Using a Bread Bag for Mullet

Using a Bread Bag for Mullet – Science, Art or Philosophy?

An experienced eye can pick an expert mullet angler out from quite a distance.

Usually fishing apart from other anglers and fishing in a totally different way. The real evidence is the landing net and the long thin rod. Other signs might include the unhooking mat, the Polaroid glasses, the funny hat and the small slim float.

But put the same angler on a riverbank and there would probably be nothing to distinguish a mullet angler from a chub angler.

Nothing that is, apart from the bread bag.

That one piece of equipment is the give away that separates many mullet anglers from all other disciplines and species specialists. A tell-tale sign that screams ‘mullet man!’

Certainly for most mullet anglers fishing close in, from docks, piers and pontoons, the humble bread bag is regarded as one of the most essential pieces of equipment.

At its most basic level, the bread bag is a net, filled with bread, sending a stream of bread particles into the flow of the tide, attracting mullet educated to bread toward the fishing area within range of the angler.

Yet I’ve seen all kinds of nets, loaded differently, set at different depths.

Whilst it’s true that the experienced bread bag user has a repertoire of tactics available for different situations and conditions, it’s more usual that the angler concerned has not really thought through what they are trying to achieve, or how best to go about it. They use the most readily available netting, stick in some bread, and perhaps a stone to weight the sack, lower the sack into the water and hope for the best.

Yes that does work, but not as well as it might.

So, let’s look first at the basic set up, and at some alternatives.

Firstly the net itself.
In my opinion, there is no finer bread bag netting than the green net bags in which the winter vegetables arrive at the greengrocers. Usually brussel-sprouts, often swedes and beetroot too (but they usually come in different coloured netting, perhaps orange or mauve). The colour doesn’t matter at all, but the soft multi-strand mesh is the kind to look for.

Although you’ll often read old advice to use an onion sack, most of today’s orange onion sacks have too stiff a mesh to be efficient for use as a bread bag; they are rather on the ‘too big’ side as well. Also to be avoided are the nets made of stiff, single strand, plastic mesh. Again these are not very efficient at generating a steady stream of bread particles into the tidal flow.

Now the ceremony of the mashing of the bread.
I prefer to mash my bread in a bucket, before filling the net. Two or three loaves will usually do.

Fill a two-gallon bucket about a third full with seawater, and then add the bread, squeezing it between your fingers to reduce it to a mash. (Is there a better feeling than that of squishing wet bread between your fingers on a hot summer day? It even beats walking barefoot out across soft mud, toward an approaching tide, the soft mud squishing up smellingly between your toes!)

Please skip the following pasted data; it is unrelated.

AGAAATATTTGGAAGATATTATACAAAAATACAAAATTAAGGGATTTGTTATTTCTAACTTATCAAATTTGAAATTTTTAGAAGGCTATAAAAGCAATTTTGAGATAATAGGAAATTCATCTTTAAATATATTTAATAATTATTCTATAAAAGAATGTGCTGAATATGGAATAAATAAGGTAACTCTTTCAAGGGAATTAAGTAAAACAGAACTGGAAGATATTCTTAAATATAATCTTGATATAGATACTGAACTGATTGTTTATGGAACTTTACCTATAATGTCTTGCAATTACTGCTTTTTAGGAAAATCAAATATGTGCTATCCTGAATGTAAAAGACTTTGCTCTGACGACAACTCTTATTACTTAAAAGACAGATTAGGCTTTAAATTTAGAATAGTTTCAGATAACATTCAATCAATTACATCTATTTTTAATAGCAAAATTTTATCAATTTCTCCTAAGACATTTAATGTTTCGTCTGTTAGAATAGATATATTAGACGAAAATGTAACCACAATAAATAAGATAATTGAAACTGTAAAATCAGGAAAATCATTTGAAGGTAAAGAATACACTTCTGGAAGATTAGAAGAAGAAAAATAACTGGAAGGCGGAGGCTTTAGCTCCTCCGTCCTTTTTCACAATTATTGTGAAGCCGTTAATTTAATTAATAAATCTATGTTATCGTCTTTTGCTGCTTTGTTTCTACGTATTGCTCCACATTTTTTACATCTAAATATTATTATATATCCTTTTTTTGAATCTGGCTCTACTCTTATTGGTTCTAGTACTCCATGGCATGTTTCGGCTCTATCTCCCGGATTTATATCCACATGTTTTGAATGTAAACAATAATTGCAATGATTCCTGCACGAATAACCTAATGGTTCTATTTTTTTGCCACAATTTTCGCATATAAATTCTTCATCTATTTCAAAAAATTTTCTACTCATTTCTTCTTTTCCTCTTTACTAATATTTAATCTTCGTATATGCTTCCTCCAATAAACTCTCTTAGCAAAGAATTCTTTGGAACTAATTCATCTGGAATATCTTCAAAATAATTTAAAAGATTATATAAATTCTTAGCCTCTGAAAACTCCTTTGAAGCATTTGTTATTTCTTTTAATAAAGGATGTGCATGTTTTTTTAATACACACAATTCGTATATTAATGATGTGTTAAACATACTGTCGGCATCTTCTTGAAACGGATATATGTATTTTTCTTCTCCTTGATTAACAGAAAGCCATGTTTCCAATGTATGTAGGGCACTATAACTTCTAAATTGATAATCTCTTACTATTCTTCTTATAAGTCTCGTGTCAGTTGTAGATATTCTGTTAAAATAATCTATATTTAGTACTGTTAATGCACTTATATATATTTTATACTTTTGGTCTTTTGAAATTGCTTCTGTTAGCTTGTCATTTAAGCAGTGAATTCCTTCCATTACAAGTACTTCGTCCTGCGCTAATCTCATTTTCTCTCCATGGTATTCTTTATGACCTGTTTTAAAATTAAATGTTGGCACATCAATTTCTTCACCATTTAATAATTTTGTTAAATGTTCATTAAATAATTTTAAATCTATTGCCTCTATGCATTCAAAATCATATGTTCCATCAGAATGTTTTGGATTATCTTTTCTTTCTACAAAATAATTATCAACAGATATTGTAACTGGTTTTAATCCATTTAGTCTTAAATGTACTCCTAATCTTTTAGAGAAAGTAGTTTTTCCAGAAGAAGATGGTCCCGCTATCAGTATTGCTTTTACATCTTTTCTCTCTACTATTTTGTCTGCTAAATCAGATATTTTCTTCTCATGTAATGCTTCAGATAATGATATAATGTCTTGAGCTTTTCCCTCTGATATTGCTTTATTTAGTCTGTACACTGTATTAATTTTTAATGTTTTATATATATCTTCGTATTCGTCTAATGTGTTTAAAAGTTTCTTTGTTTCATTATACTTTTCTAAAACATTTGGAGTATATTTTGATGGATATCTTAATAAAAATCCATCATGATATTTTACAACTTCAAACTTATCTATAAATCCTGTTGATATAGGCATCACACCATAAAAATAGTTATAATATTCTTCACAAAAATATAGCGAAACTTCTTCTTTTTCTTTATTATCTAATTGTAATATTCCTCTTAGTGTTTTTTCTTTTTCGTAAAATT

It’s usually at this point that the kids arrive from further down the pier to see what you are up to, recoiling in disgust at the site of hands buried up to their wrists in a mixture resembling something they had last seen when they were once very ill!

Once the mixture has reached a lumpy, creamy texture (I’m writing a cookery book next!), now is the time to add your own secret additive.

Again this isn’t necessary, and I’m not sure that it makes much difference, but I know mulleteers who gain confidence by adding a tin of sardines, maybe a few drops of Marine Crustacean Extract, or any of the more exotic flavourings now on the market (perhaps also forgotten winter pike deadbaits, dug from the bottom of the freezer and whizzed around in the liquidiser). I’m told that the Danes marinate their mash overnight in diesel oil!

Now tip the mixture into the net (carefully!).

It’s best to do this close to the water’s edge so that the creamy white run-off runs into the water to form its own mullet attracting cloud, rather than drying into an unattractive pool of mashed bread debris to the annoyance of other users of the pier or dock.

I usually keep some of the mixture back in the bucket. Some of this is used to fill my swim-feeder, when I’m using a swim-feeder rig on my second rod. Some can be fed directly into the water (preferably using a long-handled kitchen spoon), when the tide is slack and the day too calm to rustle up a breeze to generate wavelets to gently rock the bread sack and keep it working.

(It’s usually at this point in the proceedings that I discover that, once again, I’ve left my hand towel in the dryer, back at home!)

Using a cheap ball of garden string, I tie this to the neck of the sack and lower it to the water, securing the sack to a handrail, or other semi-immoveable object (such as my tackle box), and cutting the string to the length required (remember that if you are fishing a retreating tide from a wall or similar, to leave enough length to continue lowering the bag, following the tide down.

An alternative method of mashing bread (useful if you’ve forgotten your mashing bucket perhaps) is to put the bread into the sack, lower it into the water and swish it around to get the bread wet then pull it ashore and stomp all over it.

This method particularly appeals to those strange folk who really don’t like the satisfying sensation of squishing handfuls of wet bread through their fingers, but try as you may, you won’t get such a good discharge of particles from this method as from bucket hand-mashed bread.

(Though during a lengthy session, it’s sometimes necessary to lift the sack, when most of the finer particles have been washed out and to give it a good squishing using the method of your choice).

Positioning the sack.
I prefer to lower the sack to the waterline, with just a little of the mixture above the waterline.

The weight of the mixture above the waterline pressing down gently on the mixture belo
w, slowly forcing it through the mesh and into the tide.

The rate at which the bag empties depends on the conditions.

A chop on the water will rock the net and lap at the mesh, emptying it quite quickly (but it should last most of the session). The wake from a passing boat can swish the whole net around releasing a sudden cloud of bread particles into the flow.